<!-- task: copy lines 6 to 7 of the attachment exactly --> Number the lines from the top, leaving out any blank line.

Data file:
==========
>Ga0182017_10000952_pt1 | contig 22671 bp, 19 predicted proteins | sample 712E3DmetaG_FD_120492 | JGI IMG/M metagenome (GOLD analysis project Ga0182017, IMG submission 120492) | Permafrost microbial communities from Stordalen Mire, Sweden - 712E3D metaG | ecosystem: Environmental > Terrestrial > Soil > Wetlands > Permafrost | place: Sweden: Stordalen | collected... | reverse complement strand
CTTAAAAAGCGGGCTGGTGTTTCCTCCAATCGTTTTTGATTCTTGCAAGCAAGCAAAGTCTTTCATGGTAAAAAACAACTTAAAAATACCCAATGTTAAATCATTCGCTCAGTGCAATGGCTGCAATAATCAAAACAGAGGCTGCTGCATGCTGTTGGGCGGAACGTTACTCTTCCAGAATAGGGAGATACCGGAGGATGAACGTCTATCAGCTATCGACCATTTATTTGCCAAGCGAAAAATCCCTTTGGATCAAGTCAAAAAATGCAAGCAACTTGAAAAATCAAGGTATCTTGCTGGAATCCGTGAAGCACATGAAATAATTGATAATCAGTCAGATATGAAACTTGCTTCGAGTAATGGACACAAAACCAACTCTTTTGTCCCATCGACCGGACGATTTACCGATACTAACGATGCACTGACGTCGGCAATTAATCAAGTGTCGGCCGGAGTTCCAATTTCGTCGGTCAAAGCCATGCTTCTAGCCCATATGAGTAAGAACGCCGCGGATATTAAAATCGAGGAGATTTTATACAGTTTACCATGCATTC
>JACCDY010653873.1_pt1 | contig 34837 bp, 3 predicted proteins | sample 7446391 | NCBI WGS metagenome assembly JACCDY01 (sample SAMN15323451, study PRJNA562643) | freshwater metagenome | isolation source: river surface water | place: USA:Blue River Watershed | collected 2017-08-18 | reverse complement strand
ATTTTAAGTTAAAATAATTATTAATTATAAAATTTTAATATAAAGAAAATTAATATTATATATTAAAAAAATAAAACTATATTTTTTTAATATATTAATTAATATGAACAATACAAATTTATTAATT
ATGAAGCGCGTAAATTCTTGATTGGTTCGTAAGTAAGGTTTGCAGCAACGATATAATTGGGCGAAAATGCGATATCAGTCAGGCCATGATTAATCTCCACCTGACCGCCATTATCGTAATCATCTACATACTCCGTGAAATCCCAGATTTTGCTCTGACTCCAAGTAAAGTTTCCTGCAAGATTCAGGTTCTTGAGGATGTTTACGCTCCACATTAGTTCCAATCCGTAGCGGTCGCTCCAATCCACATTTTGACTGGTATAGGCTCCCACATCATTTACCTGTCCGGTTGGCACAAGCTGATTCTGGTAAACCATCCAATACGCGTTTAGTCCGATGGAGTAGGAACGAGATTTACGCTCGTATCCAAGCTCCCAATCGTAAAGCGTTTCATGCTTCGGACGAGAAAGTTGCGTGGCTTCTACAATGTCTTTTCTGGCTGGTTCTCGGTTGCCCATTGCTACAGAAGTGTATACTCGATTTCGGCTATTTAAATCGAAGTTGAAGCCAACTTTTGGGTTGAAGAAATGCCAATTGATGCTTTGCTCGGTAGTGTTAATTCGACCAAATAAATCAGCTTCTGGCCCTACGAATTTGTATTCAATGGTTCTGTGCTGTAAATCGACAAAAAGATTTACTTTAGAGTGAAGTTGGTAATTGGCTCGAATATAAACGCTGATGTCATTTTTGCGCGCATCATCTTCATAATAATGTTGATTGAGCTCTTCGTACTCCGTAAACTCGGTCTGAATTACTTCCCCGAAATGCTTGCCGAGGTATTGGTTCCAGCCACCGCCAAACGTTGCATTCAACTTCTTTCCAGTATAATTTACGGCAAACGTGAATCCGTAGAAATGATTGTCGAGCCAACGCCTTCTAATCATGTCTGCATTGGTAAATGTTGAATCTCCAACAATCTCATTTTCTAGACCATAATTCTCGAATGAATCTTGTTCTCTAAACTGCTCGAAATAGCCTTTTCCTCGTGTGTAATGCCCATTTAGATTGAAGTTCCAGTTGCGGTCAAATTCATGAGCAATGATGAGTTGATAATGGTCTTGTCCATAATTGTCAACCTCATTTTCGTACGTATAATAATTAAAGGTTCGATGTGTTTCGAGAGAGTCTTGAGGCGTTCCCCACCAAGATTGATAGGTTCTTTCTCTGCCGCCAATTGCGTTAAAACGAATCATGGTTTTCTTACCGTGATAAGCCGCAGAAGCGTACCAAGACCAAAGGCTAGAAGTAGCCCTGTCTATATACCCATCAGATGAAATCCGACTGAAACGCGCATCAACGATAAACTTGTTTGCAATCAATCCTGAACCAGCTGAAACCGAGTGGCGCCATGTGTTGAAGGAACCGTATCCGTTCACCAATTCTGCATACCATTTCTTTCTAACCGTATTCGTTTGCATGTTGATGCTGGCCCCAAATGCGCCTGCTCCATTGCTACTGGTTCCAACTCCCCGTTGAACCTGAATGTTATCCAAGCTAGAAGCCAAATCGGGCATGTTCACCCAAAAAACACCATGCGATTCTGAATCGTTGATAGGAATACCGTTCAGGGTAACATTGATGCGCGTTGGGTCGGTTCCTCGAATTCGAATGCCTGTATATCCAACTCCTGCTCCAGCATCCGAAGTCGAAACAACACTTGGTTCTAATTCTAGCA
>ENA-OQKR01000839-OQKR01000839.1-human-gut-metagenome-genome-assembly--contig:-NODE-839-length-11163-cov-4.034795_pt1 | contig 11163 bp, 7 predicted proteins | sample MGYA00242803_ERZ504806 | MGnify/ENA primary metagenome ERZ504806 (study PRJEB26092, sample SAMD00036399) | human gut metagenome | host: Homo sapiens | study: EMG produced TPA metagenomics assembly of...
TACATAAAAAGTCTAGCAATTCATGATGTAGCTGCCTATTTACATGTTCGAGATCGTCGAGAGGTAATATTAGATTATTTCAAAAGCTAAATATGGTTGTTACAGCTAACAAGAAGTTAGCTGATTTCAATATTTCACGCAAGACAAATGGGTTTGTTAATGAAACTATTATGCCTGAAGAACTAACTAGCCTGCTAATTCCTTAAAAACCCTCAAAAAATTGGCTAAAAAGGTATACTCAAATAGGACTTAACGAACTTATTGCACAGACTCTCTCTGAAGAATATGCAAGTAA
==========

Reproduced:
>ENA-OQKR01000839-OQKR01000839.1-human-gut-metagenome-genome-assembly--contig:-NODE-839-length-11163-cov-4.034795_pt1 | contig 11163 bp, 7 predicted proteins | sample MGYA00242803_ERZ504806 | MGnify/ENA primary metagenome ERZ504806 (study PRJEB26092, sample SAMD00036399) | human gut metagenome | host: Homo sapiens | study: EMG produced TPA metagenomics assembly of...
TACATAAAAAGTCTAGCAATTCATGATGTAGCTGCCTATTTACATGTTCGAGATCGTCGAGAGGTAATATTAGATTATTTCAAAAGCTAAATATGGTTGTTACAGCTAACAAGAAGTTAGCTGATTTCAATATTTCACGCAAGACAAATGGGTTTGTTAATGAAACTATTATGCCTGAAGAACTAACTAGCCTGCTAATTCCTTAAAAACCCTCAAAAAATTGGCTAAAAAGGTATACTCAAATAGGACTTAACGAACTTATTGCACAGACTCTCTCTGAAGAATATGCAAGTAA